Again, I am talking in terms of scripture not policy. Wanting to avoid insulting the Creator by abusing his creation may seem a trivial principle – or even biblical common-sense – but again I think it is important to remind ourselves at the center of this issue sit human beings.

    “We label people’s behavior illegal – just as we would do in the case of someone entering our home without our permission.”

    I know of no other kind of law breaker who gets labeled an ‘illegal.’ We do not label shoplifters or people who run red lights – similar offenses in category to unauthorized entry to the U.S. – ‘illegals.’ The debate over language is important because it shapes our image of human beings. Whether we describe these families as undocumented, unauthorized immigrants, or as people or families living in the U.S. without legal permission – these are better options than labeling 10-12M people with the faceless, nameless moniker of ‘illegals.’

    “Immigration is not the problem. Illegal immigration is the problem. Please do not deliberately confuse the issue. Neither does people migrating (moving) from one place to another equal people entering our country illegally.”

    God’s people throughout history have moved and migrated to escape persecution, famine, poverty and to be obedient to God’s purposes in the world. Again, this is my point. I often race towards the policy implications as well wanting to fix stuff; let’s wait a minute before we do. Reflecting on the truth that God’s people have always been migratory and current immigrants can identify with this, regardless of status, might affect our perspective.

    “Of course this is not our ultimate home as Christians. That does not mean, however, that we throw out all rule of law and common sense in dealing with the practical issues of our day. If that were the case, then why have any laws at all?”

    I am not advocating a disrespect for all law or easy dismissal of any law. I do think thoughtful biblically-based analysis of public policy is necessary to discern where and when man’s law falls short of God’s law. In these instances we work to change our laws to better reflect biblical values. I’m sure you can imagine instances with other issues where you would support this process.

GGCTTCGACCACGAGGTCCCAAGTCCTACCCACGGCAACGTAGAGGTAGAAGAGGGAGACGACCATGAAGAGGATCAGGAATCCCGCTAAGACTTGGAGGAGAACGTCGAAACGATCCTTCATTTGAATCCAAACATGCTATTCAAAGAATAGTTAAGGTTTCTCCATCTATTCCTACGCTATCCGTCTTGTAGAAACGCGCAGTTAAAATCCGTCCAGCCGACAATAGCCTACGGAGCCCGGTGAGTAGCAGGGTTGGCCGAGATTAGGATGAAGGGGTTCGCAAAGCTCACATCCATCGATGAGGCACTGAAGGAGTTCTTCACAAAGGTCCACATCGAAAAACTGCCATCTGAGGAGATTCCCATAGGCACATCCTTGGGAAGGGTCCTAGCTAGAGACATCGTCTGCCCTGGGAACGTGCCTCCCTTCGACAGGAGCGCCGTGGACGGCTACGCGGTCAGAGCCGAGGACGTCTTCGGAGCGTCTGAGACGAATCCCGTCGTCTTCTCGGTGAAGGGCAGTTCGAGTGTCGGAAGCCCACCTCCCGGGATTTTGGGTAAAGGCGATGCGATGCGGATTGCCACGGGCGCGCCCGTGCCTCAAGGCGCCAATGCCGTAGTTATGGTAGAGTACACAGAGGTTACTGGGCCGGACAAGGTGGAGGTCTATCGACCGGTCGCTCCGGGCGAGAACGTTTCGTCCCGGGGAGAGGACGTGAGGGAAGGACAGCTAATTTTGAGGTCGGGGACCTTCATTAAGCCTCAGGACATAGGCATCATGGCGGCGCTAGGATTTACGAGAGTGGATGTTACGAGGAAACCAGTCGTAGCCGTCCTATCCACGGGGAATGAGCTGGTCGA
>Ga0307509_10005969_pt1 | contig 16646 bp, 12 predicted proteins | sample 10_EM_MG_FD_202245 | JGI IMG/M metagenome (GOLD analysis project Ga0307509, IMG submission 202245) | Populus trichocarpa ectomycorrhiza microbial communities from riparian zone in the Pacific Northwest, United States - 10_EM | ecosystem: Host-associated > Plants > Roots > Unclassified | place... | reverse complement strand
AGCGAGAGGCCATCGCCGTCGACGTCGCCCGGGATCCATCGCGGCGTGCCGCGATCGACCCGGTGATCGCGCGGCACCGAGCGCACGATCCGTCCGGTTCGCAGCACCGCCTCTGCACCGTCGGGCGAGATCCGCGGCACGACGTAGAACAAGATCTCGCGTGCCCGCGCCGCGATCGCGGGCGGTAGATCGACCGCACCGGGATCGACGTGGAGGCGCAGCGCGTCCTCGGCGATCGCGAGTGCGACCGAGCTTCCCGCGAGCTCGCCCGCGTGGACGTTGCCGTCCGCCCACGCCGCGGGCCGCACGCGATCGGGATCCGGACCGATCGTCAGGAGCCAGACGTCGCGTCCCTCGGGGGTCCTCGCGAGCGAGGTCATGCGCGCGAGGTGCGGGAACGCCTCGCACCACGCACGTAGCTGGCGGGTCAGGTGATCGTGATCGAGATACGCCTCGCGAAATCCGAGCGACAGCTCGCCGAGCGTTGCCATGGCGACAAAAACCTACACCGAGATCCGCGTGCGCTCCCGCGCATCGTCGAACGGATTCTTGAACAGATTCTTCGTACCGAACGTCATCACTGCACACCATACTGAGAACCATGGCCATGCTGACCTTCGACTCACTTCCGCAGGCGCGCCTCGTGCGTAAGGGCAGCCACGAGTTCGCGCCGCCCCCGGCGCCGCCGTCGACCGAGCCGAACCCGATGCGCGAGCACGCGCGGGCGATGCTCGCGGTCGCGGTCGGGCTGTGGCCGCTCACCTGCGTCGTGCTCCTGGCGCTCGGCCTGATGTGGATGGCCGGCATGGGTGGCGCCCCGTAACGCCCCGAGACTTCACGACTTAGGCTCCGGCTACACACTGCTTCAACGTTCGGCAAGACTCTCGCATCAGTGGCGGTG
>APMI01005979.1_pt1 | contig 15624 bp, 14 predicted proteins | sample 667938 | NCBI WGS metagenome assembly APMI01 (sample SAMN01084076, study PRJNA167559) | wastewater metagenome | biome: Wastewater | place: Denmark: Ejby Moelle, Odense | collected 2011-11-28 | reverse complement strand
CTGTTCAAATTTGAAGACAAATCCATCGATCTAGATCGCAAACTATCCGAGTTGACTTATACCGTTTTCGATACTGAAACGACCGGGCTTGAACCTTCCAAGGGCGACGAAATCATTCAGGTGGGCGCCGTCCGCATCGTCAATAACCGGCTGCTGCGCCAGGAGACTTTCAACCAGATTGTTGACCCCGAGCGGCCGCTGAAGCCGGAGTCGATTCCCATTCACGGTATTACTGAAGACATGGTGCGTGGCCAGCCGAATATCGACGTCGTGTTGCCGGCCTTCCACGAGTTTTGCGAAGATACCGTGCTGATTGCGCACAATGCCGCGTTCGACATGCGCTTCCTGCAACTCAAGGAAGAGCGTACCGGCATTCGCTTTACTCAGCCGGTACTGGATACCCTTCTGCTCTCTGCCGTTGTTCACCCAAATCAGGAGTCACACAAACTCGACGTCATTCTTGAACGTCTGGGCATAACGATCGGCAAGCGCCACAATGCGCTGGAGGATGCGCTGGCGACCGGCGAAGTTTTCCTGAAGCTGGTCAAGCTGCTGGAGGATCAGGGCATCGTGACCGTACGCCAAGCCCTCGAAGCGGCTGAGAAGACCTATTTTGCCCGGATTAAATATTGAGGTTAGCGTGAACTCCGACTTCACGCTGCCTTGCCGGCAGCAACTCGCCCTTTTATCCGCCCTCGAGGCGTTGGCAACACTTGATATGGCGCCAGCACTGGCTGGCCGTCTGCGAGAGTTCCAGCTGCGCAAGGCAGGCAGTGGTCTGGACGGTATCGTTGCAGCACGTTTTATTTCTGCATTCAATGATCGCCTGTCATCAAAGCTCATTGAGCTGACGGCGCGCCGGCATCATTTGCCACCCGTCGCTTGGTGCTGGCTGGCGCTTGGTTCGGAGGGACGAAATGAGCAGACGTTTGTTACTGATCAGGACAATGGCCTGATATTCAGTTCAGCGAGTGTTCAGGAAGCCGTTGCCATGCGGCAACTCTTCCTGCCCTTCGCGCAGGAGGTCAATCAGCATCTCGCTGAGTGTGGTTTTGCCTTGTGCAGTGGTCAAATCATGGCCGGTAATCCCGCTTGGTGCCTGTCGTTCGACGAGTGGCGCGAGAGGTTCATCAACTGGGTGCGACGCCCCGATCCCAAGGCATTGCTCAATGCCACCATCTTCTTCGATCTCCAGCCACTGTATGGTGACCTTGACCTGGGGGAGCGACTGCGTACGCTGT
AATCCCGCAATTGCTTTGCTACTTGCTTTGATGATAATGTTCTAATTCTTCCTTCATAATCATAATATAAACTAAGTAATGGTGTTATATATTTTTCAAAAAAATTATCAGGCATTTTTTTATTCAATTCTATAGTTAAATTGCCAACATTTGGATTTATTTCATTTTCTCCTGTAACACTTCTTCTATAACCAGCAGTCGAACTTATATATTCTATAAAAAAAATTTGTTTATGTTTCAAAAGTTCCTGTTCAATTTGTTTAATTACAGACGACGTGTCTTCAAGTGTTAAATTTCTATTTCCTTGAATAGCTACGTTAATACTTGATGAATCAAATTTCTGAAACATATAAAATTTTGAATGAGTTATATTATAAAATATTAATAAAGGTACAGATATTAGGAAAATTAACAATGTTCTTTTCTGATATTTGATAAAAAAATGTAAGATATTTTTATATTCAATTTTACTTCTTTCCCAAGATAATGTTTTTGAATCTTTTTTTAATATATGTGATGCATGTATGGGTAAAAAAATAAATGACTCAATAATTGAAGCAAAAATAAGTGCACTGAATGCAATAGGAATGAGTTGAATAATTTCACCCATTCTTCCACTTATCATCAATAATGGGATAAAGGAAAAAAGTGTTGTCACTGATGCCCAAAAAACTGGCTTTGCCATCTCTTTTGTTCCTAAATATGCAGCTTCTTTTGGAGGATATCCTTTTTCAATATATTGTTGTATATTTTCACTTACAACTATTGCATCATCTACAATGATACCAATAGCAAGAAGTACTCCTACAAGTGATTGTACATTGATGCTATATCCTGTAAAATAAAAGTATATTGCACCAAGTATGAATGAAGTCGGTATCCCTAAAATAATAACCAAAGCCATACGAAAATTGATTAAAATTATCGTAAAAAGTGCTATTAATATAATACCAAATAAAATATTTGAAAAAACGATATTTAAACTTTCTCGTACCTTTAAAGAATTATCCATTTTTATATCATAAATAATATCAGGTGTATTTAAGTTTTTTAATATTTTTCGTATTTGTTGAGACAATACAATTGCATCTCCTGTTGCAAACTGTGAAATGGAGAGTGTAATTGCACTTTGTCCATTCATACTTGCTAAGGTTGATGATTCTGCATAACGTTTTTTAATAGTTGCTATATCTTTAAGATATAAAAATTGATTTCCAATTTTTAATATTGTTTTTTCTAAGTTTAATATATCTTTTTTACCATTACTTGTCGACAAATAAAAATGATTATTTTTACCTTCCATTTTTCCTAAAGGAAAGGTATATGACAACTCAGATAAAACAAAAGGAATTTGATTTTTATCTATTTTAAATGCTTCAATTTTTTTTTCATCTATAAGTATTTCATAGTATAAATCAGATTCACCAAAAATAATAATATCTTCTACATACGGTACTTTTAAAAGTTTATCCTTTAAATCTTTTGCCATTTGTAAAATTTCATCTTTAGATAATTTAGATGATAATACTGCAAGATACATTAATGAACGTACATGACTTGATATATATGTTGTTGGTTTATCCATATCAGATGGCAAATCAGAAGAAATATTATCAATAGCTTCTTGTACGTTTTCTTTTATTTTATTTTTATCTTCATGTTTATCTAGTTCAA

“This is simply an attempt to use a false sense of spiritual superiority dismiss those of us who do not agree with allowing anyone and everyone to enter our country illegally. In Part 2 I hope the actual specifics of this issue are addressed. Then we can have a productive discussion.”

    Again, I have not really mentioned any of my policy positions. You are making a few assumptions about them, which may or may not be correct. What I am more interested in now is a different conversation around what a biblical orientation to the dialogue might include. If we spend good time seeking God’s heart and his Word to be our starting point, I do believe we will have a different kind of conversation. For me, this is time well-spent and even productive. Thanks again for your thoughts.

  3. Raquel Magana says:

    Personally I am tired of hearing the same views over and over, fom both sides, with different names attached and maybe a few words changed.
    The bottom line is there are a lot of undocumented people living in the USA.
    Some of which give the others a bad name because they abuse the world around them. I feel that in the name of God please go home and give the people who care a chance if you are not going to.
    And then there are the “undocumented Americans” and we all know who they are. The men and women who are apart of our culture, our workforce, our friends and our families.
    There is a common bond with these people that we should be preserving.
    I would also like to mention that there is no help or support morally, emotionally, or financially for the American women, men, and children who are forced to follow their spouse into the unknown.
    That in itself is being overlooked, with clouded eyes, and should weigh heavily upon your hearts. But, its not.
    What is Jesus-like about that. Please choose to respond, negativly, but remember something simple like Christmas.

Leave a Reply

Your email address will not be published. Required fields are marked *

xanax online without prescriptionbuy xanax without prescriptionvalium for salebuy valium no prescriptiontramadol online without prescription
Set your Twitter account name in your settings to use the TwitterBar Section.